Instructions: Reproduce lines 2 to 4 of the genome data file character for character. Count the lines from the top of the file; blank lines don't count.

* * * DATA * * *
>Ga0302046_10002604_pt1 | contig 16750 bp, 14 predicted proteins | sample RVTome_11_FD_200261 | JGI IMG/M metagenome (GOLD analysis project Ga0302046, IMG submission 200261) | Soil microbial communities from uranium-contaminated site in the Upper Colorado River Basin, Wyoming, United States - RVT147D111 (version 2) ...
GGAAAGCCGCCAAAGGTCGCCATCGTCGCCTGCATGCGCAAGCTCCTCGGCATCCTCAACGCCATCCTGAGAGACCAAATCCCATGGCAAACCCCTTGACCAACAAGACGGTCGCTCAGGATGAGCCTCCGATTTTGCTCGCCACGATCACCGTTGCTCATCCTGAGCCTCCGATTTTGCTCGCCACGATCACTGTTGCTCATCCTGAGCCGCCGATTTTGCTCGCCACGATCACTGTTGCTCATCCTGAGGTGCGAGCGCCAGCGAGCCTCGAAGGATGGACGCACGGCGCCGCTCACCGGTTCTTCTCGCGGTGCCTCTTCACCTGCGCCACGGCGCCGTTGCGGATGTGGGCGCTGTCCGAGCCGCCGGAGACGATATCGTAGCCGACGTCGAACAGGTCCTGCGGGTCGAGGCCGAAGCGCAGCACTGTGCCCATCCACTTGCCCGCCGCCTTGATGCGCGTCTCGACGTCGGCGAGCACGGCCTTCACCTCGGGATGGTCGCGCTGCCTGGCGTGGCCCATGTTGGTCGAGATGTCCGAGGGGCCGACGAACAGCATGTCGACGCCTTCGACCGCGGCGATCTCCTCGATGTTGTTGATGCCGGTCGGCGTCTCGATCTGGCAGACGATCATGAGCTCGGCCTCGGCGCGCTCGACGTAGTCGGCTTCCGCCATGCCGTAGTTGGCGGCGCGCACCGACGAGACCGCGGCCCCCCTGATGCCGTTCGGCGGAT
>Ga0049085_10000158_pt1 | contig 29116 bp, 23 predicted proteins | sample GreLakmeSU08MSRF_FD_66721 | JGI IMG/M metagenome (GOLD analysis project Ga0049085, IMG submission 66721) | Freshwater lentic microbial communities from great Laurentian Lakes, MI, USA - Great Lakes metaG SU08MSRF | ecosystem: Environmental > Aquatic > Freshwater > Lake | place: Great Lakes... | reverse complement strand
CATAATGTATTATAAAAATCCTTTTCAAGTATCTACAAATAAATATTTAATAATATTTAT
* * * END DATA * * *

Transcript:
GGAAAGCCGCCAAAGGTCGCCATCGTCGCCTGCATGCGCAAGCTCCTCGGCATCCTCAACGCCATCCTGAGAGACCAAATCCCATGGCAAACCCCTTGACCAACAAGACGGTCGCTCAGGATGAGCCTCCGATTTTGCTCGCCACGATCACCGTTGCTCATCCTGAGCCTCCGATTTTGCTCGCCACGATCACTGTTGCTCATCCTGAGCCGCCGATTTTGCTCGCCACGATCACTGTTGCTCATCCTGAGGTGCGAGCGCCAGCGAGCCTCGAAGGATGGACGCACGGCGCCGCTCACCGGTTCTTCTCGCGGTGCCTCTTCACCTGCGCCACGGCGCCGTTGCGGATGTGGGCGCTGTCCGAGCCGCCGGAGACGATATCGTAGCCGACGTCGAACAGGTCCTGCGGGTCGAGGCCGAAGCGCAGCACTGTGCCCATCCACTTGCCCGCCGCCTTGATGCGCGTCTCGACGTCGGCGAGCACGGCCTTCACCTCGGGATGGTCGCGCTGCCTGGCGTGGCCCATGTTGGTCGAGATGTCCGAGGGGCCGACGAACAGCATGTCGACGCCTTCGACCGCGGCGATCTCCTCGATGTTGTTGATGCCGGTCGGCGTCTCGATCTGGCAGACGATCATGAGCTCGGCCTCGGCGCGCTCGACGTAGTCGGCTTCCGCCATGCCGTAGTTGGCGGCGCGCACCGACGAGACCGCGGCCCCCCTGATGCCGTTCGGCGGAT
>Ga0049085_10000158_pt1 | contig 29116 bp, 23 predicted proteins | sample GreLakmeSU08MSRF_FD_66721 | JGI IMG/M metagenome (GOLD analysis project Ga0049085, IMG submission 66721) | Freshwater lentic microbial communities from great Laurentian Lakes, MI, USA - Great Lakes metaG SU08MSRF | ecosystem: Environmental > Aquatic > Freshwater > Lake | place: Great Lakes... | reverse complement strand
CATAATGTATTATAAAAATCCTTTTCAAGTATCTACAAATAAATATTTAATAATATTTAT